How sweet to have one little lock of hair
To look at from a maid so fond as thee,
To hang nearest my heart, and wear it there
For thy remembrance far beyond the sea!
Woman gives many proofs of love, but she
Gives naught that half her fondness can impart
Like one of those soft locks, that gracefully
Circle her brow with such alluring art—
When she gives one of these she always gives her heart.

My fair young moralist, oh! do not blame,
Altho' thy minstrel's song be somewhat warm;
Well dost thou know 'tis difficult to tame
A heart that feels like mine love's maddening charm.
Oh! were I now beside thy circling arm,
To read sweet moral lectures from thine eyes,
My songs might cease to waken thy alarm;
And you would teach your poet to be wise—
One of thy frowns is worth a thousand homilies.

Think not thy early lover has forgot
The morals learn'd from lips like thine;
How you would quarrel, criticise, and blot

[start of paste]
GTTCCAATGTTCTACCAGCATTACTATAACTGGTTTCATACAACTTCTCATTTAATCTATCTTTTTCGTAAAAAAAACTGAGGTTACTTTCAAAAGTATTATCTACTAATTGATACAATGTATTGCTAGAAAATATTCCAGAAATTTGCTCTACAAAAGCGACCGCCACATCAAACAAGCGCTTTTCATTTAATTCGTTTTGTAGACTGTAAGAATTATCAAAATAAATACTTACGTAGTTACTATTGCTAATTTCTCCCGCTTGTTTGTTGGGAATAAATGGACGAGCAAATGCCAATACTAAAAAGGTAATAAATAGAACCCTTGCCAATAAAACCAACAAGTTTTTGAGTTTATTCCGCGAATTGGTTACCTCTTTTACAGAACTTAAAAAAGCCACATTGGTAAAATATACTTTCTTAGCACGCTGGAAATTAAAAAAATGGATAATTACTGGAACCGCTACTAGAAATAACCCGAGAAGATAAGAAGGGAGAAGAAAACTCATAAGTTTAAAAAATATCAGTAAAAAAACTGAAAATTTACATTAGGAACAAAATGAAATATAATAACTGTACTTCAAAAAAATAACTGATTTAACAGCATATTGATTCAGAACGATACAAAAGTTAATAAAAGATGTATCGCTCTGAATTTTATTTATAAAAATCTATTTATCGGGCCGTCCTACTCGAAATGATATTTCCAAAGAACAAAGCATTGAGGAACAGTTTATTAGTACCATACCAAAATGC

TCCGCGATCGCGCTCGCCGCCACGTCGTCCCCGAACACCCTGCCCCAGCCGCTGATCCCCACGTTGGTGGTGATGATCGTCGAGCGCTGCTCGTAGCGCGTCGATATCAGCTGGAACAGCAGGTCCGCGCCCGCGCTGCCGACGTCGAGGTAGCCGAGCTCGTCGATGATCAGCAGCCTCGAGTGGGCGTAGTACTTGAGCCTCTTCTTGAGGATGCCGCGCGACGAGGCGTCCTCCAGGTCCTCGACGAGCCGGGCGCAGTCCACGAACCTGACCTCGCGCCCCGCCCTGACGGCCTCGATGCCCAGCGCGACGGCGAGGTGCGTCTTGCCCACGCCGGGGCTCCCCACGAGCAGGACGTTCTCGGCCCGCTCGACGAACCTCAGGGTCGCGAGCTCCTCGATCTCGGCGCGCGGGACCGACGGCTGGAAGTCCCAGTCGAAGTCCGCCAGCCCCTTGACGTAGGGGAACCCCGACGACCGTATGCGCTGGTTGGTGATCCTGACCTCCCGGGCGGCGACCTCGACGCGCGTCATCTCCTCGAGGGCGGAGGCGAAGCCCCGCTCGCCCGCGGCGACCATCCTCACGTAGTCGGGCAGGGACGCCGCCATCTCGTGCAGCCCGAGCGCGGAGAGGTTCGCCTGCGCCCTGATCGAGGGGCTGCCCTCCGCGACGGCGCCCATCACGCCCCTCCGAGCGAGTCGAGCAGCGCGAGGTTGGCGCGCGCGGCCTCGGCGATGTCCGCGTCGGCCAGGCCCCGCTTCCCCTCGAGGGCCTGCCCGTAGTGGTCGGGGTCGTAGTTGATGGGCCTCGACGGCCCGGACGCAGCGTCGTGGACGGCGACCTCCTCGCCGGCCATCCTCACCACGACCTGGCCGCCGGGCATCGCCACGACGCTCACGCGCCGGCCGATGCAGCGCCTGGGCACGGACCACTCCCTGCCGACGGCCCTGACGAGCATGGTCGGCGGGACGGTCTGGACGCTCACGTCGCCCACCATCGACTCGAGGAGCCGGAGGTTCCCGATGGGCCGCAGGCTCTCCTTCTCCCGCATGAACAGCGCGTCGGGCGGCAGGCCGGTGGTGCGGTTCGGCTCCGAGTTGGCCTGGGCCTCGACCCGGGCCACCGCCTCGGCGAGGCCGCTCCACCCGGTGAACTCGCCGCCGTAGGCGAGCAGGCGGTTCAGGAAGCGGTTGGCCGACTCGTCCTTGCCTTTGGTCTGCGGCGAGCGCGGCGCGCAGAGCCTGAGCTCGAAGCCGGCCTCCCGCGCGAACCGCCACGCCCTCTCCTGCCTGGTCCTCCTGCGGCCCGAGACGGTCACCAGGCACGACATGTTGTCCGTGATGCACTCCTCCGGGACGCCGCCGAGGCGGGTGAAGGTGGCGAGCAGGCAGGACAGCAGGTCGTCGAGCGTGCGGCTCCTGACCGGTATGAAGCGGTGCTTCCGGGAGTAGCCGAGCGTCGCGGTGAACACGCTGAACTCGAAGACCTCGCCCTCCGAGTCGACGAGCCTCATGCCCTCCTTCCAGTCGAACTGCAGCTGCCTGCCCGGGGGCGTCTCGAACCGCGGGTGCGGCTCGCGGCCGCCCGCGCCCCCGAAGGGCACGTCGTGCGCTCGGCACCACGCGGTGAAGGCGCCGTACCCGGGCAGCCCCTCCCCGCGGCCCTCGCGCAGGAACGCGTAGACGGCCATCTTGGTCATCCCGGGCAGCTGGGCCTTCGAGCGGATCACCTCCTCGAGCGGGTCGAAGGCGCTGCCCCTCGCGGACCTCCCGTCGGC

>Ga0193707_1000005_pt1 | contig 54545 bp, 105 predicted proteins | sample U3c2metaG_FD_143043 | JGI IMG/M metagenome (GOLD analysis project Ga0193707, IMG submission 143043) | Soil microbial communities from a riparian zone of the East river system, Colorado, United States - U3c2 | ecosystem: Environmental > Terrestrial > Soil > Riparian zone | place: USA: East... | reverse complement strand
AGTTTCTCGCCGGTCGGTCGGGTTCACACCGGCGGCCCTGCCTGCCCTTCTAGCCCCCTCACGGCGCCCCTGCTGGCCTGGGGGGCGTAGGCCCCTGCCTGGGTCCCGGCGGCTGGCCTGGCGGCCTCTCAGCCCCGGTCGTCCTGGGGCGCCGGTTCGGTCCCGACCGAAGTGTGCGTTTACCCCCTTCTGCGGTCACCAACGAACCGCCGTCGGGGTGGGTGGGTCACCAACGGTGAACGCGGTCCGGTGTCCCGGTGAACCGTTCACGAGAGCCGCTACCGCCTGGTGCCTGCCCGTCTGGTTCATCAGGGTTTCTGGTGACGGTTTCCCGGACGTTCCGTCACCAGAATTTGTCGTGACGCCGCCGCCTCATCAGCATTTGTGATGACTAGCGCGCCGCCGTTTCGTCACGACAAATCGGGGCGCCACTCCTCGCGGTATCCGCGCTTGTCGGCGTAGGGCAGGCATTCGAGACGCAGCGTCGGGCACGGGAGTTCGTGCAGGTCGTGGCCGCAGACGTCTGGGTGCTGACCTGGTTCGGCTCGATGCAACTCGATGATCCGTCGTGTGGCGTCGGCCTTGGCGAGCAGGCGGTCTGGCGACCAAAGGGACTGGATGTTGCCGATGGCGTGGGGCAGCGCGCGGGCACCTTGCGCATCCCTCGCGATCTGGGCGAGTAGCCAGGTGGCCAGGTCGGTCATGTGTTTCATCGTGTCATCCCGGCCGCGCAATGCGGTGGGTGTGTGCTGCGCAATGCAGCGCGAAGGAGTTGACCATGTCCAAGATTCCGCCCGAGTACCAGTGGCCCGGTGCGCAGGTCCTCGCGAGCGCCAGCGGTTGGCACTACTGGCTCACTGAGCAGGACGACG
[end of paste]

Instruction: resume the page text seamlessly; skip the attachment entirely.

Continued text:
Out of his pretty songs each glowing line;
What care you took to fetter and confine
His ardent feelings with religious chain;
With what anxiety you did resign
Him to the lawless children of the main—
Fearful his heart might soon be dark with many a stain.

Fear not, my Anna! All its blackest crimes
It has recorded in thy book of love;
Dreaming of thy brown ringlets, and at times
Caressing thee as fondly as a dove.
If 'tis a crime to have thy memory wove
Thus warmly with each feeling of my heart,
O ask for my forgiveness from above,
But never think my fondness can depart—
'Twill follow thee thro' life, thro' death, where'er thou art.

[pp. 202-04]